Attitudes of unwelcomeness drive motivation

As I started to address “a time when women were not welcomed in the fire service,” my comment was quickly cut off. Chief Uhlhorn commented, “A woman, OMG, and CHIEF? Oh no!” Collectively, the women made sure that I would know they believe the unwelcomeness still exists today.

Chief Rund asked, “You think we don’t hear that today? It is still very real!”

As they talked about other female chiefs around the country, Chief Wolford echoed Rund, “It’s still very real … I’m sure the walls are talking right now.”

Speaking to how these challenges impact their work running a department, Chief Uhlhorn explained, “All of us have been in the system long enough; we’re used to it, accustomed to it, it hasn’t deterred us, we believe in ourselves. They can talk all they want, I know that I’m qualified.”

Chief Green likened the “talk” to a challenge: “There is a motivational factor that comes with it – kind of a thank you for the haters.”

The “haters” comment drew collective laughter and agreement that, “Haters are always motivators.” That kind of reverse-motivation, as Chief Green explained, “propels you to be the best, and I think in this group, we are the best … we are the trailblazers, every decision, every mistake we make is broadcast on a different level, and we’re setting the path forward for the next group, and it’s a lot of responsibility there. I think it’s more for us than it is for men.”

Finding mentors – and family support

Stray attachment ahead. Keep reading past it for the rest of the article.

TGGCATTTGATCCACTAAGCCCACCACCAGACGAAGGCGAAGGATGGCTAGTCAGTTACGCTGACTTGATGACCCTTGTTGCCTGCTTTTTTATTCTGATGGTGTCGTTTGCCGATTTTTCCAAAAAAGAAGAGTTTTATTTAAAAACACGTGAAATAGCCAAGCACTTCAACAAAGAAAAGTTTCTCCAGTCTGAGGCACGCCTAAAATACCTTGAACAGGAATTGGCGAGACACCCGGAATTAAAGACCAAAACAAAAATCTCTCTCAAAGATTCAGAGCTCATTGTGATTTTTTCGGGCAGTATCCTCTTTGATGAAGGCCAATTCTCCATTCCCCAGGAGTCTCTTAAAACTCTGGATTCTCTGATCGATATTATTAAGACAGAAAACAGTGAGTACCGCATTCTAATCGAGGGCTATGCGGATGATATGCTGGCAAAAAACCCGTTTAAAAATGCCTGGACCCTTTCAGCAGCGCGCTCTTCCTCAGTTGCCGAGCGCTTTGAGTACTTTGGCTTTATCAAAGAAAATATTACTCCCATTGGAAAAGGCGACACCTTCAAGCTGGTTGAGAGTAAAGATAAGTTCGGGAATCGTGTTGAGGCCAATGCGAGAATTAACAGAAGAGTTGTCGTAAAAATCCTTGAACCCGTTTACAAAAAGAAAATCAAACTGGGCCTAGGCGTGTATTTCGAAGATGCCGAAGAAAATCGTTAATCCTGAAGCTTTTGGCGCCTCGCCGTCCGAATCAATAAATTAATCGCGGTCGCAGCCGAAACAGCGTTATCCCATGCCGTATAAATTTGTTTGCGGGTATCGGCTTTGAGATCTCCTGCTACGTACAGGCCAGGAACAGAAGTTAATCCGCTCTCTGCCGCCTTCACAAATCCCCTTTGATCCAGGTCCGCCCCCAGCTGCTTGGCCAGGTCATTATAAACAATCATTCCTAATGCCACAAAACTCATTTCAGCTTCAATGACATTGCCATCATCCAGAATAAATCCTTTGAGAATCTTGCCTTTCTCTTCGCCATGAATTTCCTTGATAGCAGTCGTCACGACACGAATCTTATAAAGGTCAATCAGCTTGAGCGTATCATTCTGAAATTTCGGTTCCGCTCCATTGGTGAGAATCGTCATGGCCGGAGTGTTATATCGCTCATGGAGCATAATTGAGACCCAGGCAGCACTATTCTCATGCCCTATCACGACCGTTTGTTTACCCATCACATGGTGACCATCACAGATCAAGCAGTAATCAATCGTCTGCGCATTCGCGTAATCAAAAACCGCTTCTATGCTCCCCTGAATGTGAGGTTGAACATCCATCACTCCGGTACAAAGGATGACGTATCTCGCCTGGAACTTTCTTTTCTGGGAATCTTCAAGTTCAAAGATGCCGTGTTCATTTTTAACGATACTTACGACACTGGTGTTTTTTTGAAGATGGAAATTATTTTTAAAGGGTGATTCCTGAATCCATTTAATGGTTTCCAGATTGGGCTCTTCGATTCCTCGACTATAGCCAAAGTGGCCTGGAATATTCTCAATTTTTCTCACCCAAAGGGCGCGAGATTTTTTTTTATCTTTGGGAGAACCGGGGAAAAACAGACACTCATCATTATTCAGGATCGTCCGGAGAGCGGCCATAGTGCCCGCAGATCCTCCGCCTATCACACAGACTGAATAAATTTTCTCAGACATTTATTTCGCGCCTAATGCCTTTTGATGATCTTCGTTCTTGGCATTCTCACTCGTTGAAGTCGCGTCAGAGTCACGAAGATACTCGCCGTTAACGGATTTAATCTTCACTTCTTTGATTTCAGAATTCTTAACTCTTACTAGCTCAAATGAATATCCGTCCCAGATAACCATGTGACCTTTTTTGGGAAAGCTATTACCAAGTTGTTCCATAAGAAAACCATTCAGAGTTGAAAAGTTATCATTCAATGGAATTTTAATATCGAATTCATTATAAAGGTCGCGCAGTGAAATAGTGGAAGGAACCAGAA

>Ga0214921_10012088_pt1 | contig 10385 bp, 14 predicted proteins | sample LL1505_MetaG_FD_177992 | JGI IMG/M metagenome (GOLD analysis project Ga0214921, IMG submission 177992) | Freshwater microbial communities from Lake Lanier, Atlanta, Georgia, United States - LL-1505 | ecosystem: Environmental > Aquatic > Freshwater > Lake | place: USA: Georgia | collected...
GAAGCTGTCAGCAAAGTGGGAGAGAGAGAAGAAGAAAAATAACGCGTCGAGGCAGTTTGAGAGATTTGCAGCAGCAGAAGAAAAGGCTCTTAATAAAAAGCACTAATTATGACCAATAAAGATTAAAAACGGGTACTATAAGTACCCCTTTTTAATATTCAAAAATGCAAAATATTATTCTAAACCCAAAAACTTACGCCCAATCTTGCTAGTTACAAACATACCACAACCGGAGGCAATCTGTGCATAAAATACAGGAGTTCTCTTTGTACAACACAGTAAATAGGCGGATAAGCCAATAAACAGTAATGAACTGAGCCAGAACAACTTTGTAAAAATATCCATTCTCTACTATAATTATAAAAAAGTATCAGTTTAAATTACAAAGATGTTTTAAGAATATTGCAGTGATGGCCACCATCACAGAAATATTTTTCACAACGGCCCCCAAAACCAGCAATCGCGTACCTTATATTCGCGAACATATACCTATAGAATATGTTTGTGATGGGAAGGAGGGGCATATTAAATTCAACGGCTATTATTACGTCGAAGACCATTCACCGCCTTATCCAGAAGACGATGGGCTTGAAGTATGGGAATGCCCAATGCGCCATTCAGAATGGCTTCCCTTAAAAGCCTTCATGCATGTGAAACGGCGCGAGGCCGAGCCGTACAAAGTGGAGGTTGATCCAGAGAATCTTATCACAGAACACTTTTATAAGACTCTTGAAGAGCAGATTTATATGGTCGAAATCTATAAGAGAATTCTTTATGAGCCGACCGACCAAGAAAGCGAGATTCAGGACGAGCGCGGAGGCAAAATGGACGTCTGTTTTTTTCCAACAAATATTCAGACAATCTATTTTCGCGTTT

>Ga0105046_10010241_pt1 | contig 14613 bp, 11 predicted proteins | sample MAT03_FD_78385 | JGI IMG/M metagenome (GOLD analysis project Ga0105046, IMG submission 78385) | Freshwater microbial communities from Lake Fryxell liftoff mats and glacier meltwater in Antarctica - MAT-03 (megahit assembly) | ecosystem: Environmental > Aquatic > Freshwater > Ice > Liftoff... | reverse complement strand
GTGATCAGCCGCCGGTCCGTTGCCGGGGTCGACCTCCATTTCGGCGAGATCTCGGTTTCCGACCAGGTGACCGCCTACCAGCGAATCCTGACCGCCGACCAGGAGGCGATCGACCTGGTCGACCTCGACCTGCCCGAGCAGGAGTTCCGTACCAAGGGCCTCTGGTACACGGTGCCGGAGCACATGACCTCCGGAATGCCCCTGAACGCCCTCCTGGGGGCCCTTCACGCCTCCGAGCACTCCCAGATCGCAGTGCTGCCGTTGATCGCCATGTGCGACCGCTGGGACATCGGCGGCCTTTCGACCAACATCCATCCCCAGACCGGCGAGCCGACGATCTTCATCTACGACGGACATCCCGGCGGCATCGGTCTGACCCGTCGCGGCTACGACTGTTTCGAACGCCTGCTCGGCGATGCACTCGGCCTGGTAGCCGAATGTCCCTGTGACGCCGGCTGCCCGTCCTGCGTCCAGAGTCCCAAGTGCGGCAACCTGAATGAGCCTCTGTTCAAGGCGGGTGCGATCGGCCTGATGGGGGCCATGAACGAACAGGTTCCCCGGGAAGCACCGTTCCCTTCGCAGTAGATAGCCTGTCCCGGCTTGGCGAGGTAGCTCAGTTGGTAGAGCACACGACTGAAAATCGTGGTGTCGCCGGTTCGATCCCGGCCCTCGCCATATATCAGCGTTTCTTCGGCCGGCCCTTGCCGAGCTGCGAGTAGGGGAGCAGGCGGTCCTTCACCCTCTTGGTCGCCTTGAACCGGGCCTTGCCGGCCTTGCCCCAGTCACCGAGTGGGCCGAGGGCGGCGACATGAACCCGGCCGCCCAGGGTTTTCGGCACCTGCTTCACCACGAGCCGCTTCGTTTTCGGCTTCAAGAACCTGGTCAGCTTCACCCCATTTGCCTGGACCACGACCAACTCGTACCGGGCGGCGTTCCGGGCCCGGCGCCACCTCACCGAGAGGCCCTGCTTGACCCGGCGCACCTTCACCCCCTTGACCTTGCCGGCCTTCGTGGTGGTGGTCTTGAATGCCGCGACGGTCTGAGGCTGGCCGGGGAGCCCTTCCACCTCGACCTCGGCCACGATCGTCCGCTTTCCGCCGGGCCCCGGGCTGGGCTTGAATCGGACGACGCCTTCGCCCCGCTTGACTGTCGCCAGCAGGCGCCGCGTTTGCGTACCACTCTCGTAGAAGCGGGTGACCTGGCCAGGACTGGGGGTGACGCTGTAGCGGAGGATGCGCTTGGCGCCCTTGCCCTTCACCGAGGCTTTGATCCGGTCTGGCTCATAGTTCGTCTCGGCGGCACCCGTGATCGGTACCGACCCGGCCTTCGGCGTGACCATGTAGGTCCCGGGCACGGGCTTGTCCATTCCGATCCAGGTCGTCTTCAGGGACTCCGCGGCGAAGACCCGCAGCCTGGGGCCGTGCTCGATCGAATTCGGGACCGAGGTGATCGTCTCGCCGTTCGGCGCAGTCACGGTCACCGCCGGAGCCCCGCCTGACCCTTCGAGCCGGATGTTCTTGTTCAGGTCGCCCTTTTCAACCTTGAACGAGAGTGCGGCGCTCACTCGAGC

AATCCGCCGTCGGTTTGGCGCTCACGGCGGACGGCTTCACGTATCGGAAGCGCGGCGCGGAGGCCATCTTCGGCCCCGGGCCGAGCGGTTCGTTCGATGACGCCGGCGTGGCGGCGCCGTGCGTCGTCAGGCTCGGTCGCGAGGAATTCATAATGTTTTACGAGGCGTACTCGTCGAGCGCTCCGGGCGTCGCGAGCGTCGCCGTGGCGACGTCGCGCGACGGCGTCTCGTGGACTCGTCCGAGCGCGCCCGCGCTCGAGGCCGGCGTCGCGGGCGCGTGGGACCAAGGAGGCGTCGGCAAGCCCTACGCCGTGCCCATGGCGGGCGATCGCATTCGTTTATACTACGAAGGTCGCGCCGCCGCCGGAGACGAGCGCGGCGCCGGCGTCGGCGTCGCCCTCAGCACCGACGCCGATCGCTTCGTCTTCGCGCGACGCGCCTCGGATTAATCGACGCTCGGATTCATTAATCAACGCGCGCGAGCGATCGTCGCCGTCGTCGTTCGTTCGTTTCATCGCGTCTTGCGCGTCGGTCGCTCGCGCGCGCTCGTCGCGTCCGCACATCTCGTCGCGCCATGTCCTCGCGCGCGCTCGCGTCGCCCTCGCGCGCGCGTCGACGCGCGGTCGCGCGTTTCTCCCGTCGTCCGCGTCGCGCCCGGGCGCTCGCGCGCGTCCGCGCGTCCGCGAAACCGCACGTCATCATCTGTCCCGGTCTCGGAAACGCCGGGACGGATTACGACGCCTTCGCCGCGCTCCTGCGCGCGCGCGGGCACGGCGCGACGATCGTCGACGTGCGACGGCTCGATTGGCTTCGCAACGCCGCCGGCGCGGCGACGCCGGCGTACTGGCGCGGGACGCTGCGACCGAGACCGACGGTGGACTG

When it comes to mentorship for women in the fire service, we talked about other female chiefs over time, with names like Mary Beth Michos (Prince William County, Virginia; IAFC senior advisor), Rhoda Mae Kerr (Little Rock, Arkansas; Austin, Texas; Fort Lauderdale, Florida; former IAFC president) and Toni Washington (Decatur, Georgia) drawing praise from the group. There were plenty of internal and external role models and mentors as well who helped the chiefs excel.

Chief Wolford talked about “coming in, internalizing, watching social mechanics, and everything other female chiefs did.” She also shared an experience from attending Fire-Rescue International (FRI) conference and finding the female-fire chief mecca! “I opened the door, found the mecca of five-bugle women at FRI, went around and talked to each one. I had to tell them, you’re now my friend, you’re now my friend … there really aren’t that many of us, so finding that large group was good.”

Each of the chiefs acknowledged male and female counterpart mentors and icons of the fire service who impacted and helped propel them.

Chief Rund relayed an early-career story: “My officer was Mike Dorsey, on an all-male shift. I was easily intimidated. I mean, these were great guys, but I was a perfectionist and felt the intimidation I brought on myself. Mike knew that I was always hard on myself, so he would always take that extra step to show me. He could tell when I wasn’t happy with my performance, and he would take me aside afterwards and we would talk about it, always had that voice of reason.”